United States District Court, E.D. Virginia, Alexandria Division
M. Brinkema United States District Judge
Wilfredo Solano Godoy, a Virginia inmate proceeding pro se,
has filed a petition for a writ of habeas corpus pursuant to
28 U.S.C. § 2254, challenging the constitutionality of
his conviction of rape, forcible sodomy and other offenses
following a jury trial in the Circuit Court of Fairfax
County. Before this Court is the respondent's Motion to
Dismiss this petition.
was charged with, and convicted of, burglary, rape, forcible
sodomy, and two counts of object sexual penetration. Case No.
FE-2011-1290. He was sentenced to an aggregate of forty-five
(45) years imprisonment with ten (10) years suspended. In its
opinion affirming Godoy's convictions, the Court of
Appeals of Virginia described the underlying facts as follow:
At trial, the Commonwealth presented evidence that appellant
used various tools to pry open the balcony door of
K.A.A.'s apartment and entered her bedroom in the early
morning hours of June 4, 2011. K.A.A. awoke to see a masked
individual picking up her infant child from her bed and
placing the infant in his crib nearby. When K.A.A. asked who
was there, appellant approached her and brandished a large
knife, which he dragged across the length of her body while
indicating she remain quiet. Appellant then raped and
sodomized K.A.A. repeatedly, at one point threatening to
return the following day and kill her.
Following the attack, appellant demonstrated to K.A.A. that
he had not harmed her three children who were sleeping in a
He left shortly thereafter, and K.A.A. called a friend [and]
then contacted 911. K.A.A. subsequently was examined by a
trained sexual assault nurse, who observed abrasions and
redness consistent with forcible rape. In inspecting
K.A.A.'s apartment, police found fingerprints and a shoe
impression on the balcony railing. They also found a bottle
of bleach apparently used for the purpose of removing
evidence of the prints, as well as fingerprints on a number
of tools located on the balcony. The knife appellant used was
discovered on the floor of K.A.A.'s bedroom. Police
apprehended appellant after showing a sketch of the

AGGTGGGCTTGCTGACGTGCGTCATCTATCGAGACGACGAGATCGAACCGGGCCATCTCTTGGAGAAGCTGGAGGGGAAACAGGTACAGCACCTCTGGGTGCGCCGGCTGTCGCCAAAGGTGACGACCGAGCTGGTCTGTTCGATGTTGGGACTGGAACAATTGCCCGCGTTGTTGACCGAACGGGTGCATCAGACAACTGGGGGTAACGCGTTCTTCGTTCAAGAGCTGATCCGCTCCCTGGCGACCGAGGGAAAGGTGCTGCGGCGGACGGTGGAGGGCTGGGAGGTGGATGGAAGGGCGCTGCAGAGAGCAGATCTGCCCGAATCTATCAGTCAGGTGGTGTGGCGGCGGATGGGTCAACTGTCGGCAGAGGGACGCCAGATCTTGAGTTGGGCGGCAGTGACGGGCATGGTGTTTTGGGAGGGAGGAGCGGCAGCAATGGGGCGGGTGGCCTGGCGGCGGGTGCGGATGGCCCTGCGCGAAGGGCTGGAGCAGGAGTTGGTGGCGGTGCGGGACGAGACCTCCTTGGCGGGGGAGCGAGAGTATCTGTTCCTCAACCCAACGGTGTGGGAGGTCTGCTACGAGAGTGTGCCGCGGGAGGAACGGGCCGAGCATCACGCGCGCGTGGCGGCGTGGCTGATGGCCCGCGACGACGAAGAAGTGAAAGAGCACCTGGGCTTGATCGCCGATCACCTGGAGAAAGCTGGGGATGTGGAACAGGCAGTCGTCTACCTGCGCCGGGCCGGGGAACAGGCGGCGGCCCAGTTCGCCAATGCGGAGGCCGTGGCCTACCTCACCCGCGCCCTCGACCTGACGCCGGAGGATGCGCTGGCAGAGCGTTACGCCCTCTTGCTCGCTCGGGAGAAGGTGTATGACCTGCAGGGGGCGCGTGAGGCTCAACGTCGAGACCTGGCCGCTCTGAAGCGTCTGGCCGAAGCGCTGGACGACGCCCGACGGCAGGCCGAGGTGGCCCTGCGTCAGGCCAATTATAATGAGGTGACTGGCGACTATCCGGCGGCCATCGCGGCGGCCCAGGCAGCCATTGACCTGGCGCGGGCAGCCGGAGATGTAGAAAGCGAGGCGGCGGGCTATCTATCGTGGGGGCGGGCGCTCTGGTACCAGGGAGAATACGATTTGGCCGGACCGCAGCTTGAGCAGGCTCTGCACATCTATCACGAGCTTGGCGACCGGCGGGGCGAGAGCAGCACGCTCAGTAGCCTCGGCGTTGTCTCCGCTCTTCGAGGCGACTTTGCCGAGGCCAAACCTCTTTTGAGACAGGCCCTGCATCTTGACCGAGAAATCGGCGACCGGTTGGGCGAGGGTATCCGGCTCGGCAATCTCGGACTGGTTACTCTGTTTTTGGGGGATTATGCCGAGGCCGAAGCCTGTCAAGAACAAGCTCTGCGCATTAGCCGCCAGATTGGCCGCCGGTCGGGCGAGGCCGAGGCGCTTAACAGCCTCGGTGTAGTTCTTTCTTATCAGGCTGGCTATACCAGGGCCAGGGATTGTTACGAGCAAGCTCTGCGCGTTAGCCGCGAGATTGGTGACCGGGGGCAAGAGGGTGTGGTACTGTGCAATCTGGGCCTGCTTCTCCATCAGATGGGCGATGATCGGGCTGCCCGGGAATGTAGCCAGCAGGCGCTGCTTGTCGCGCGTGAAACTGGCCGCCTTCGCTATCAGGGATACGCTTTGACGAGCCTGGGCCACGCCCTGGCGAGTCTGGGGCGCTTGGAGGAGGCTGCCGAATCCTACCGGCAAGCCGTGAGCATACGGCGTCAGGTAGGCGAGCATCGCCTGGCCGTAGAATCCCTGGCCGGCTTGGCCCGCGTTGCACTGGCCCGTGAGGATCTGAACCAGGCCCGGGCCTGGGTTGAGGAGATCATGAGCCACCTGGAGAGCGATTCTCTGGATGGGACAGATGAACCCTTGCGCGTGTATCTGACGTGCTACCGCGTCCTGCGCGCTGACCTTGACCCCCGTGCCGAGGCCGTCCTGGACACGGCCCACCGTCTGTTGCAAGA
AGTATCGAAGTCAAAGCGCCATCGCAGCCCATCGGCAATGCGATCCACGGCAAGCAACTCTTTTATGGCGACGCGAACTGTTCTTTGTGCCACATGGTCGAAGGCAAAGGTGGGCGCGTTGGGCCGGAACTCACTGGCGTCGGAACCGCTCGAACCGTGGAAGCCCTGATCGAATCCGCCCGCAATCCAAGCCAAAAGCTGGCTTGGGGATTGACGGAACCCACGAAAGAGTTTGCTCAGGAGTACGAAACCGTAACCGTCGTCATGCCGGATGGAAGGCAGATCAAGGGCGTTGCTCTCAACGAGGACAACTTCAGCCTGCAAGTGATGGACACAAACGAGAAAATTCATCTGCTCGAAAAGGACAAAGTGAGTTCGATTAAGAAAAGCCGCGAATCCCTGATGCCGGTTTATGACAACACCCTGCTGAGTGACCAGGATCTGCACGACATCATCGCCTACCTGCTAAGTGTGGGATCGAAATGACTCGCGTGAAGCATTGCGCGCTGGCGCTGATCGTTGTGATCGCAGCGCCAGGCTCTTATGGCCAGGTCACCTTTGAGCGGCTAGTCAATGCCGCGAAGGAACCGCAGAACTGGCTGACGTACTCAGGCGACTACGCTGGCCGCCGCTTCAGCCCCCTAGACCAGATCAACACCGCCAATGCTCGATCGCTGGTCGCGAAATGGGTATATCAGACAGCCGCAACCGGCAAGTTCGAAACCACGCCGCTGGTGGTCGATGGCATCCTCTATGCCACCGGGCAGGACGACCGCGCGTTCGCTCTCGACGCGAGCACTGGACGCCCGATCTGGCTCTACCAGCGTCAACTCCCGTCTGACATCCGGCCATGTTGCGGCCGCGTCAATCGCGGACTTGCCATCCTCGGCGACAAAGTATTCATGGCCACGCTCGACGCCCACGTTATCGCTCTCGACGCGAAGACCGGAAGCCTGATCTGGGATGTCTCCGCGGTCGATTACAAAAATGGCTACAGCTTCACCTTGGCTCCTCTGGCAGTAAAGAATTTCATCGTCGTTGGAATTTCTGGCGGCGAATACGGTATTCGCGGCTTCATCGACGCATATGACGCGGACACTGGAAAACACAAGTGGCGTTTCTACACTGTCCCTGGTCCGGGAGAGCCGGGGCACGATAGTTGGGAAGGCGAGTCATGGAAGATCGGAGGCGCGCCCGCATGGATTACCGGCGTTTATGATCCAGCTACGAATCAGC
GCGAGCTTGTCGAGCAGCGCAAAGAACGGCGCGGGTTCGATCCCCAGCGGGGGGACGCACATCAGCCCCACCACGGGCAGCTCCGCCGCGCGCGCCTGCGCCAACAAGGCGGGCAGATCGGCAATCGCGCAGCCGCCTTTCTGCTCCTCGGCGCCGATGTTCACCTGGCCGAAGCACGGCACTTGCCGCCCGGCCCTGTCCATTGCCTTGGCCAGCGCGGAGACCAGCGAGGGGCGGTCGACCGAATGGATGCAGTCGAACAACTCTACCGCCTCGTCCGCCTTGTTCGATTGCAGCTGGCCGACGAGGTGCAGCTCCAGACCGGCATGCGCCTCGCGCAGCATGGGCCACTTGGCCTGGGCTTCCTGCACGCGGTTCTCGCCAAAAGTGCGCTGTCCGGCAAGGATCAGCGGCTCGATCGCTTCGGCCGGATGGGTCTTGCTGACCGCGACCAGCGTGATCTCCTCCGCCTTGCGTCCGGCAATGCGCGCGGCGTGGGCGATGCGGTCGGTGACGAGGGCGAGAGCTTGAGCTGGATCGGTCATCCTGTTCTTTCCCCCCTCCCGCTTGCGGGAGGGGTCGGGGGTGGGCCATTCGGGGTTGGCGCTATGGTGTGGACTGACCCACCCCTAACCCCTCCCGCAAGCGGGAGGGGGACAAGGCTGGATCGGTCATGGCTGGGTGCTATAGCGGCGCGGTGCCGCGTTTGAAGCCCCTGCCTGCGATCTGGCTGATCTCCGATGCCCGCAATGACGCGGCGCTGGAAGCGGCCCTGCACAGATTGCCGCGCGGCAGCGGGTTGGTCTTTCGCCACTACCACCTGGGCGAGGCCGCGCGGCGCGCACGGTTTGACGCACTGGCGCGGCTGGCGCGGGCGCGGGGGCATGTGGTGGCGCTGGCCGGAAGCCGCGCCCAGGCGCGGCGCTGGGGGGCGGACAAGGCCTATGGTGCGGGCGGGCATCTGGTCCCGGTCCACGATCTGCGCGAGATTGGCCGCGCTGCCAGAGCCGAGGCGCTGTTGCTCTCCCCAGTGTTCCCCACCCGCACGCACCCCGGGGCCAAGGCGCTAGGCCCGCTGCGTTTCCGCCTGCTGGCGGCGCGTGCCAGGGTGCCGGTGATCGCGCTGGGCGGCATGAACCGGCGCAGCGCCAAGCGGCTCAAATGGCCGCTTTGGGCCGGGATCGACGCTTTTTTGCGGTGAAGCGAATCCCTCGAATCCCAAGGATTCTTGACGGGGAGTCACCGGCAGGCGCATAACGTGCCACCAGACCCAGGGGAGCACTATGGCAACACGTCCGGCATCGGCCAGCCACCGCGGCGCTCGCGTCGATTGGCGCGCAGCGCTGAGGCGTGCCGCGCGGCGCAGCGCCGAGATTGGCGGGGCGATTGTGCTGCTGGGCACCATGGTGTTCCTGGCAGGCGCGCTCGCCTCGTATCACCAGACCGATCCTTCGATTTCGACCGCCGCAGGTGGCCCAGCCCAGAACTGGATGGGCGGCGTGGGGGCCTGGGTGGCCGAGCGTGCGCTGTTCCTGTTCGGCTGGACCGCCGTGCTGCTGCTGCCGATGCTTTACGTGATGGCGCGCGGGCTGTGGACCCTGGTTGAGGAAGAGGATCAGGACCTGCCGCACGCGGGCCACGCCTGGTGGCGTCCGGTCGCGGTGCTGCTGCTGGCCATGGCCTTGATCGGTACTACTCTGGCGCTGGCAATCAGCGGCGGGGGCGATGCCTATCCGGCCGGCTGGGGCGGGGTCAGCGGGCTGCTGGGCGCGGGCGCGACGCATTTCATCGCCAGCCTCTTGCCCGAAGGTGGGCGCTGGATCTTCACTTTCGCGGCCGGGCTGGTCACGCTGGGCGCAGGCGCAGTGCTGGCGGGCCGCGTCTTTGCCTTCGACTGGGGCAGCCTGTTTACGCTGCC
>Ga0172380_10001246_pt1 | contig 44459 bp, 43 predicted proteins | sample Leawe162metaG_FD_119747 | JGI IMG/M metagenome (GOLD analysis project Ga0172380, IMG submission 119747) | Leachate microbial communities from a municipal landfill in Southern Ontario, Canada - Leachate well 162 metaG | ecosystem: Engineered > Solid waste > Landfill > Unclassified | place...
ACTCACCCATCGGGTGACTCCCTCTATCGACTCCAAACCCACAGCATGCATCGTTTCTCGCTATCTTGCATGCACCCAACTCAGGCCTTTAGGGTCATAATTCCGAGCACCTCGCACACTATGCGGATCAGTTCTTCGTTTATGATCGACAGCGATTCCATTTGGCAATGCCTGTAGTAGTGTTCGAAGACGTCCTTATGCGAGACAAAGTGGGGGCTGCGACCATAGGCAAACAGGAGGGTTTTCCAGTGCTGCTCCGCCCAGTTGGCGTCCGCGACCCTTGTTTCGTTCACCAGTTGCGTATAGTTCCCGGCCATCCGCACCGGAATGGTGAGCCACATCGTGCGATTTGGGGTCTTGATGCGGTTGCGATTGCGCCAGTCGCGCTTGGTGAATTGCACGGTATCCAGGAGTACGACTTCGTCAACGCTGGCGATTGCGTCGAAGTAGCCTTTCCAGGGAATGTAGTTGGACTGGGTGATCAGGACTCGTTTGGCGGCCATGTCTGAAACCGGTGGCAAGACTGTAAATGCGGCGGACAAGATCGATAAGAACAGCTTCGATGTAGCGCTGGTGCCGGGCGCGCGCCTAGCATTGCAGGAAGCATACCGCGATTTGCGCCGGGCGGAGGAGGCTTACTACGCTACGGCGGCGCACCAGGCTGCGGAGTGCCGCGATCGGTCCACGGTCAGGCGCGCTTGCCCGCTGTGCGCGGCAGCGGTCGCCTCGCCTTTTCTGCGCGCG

perpetrator to K.A.A.'s colleagues at work, one of whom
recognized appellant as a former employee.
Appellant presented evidence in his defense that he and
K.A.A. had been conducting an affair and that she had invited
him to her apartment on the night of the offense. According
to appellant, K.A. A. became angry with him throughout the
course of the evening because he was attempting to break off
the relationship, causing him to retreat to the balcony at
one point. While appellant was on the balcony, his cellular
telephone began to ring with a unique ringtone that signified
his wife was calling. Appellant claimed that K.A.A. grabbed
the telephone, locked the balcony door with appellant still
outside, and proceeded to taunt appellant, indicating that
she would answer the call and report their affair to his
wife. Appellant then attempted to pry open the balcony doors,
using tools that he found outside. K.A. A., however, chose
not to answer the phone and eventually let appellant back
inside the apartment.
Appellant admitted that he had sexual intercourse with K.A.A.
and that he touched her sexually in the various ways alleged
in the Commonwealth's case-in-chief, but stated that all
of the acts were consensual. He stated that he already knew
how to get to K.A.A.'s apartment because he had visited
on a previous occasion to discuss purchasing an auto part
from her boyfriend.
Godoy v. Commonwealth. 62 Va.App. 113, 116-17, 742
S.E.2d 407, 409 (May 28, 2013). The Supreme Court of Virginia
refused Godoy's petition for a further appeal on December
12, 2103, and refused rehearing on March 7, 2014.
March 9, 2015, Godoy timely filed a petition for a state writ
of habeas corpus in the Supreme Court of Virginia, raising
the following claims:
1. He received ineffective assistance of counsel when his
attorney allowed testimony and evidence to be presented to
the jury in violation of the Confrontation Clause.
2. He received ineffective assistance of counsel when his
attorney failed to present defense witnesses to contradict
the prosecution's evidence.
3. His right to due process was violated when the prosecution
submitted improper and prejudicial comments to the jury, thus
denying him a fair and impartial trial.
4. He received ineffective assistance of counsel when his
attorney failed to object to the prosecution's improper
and prejudicial comments to the jury.
5. He received ineffective assistance of appellate counsel
when his attorney failed to argue against the
prosecution's improper and prejudicial comments to the
jury, involving the ends of justice exception to overcome his
failure to preserve at trial.
6. He received ineffective assistance of appellate counsel
when his attorney failed to argue that the evidence was
insufficient to establish his guilt.
7. His right to due process was violated because the evidence
in its totality was insufficient to support guilt of each
element beyond a reasonable doubt.
Supreme Court of Virginia dismissed the petition on November
17, 2015. Godoy v. Director. Va. Dep't of ...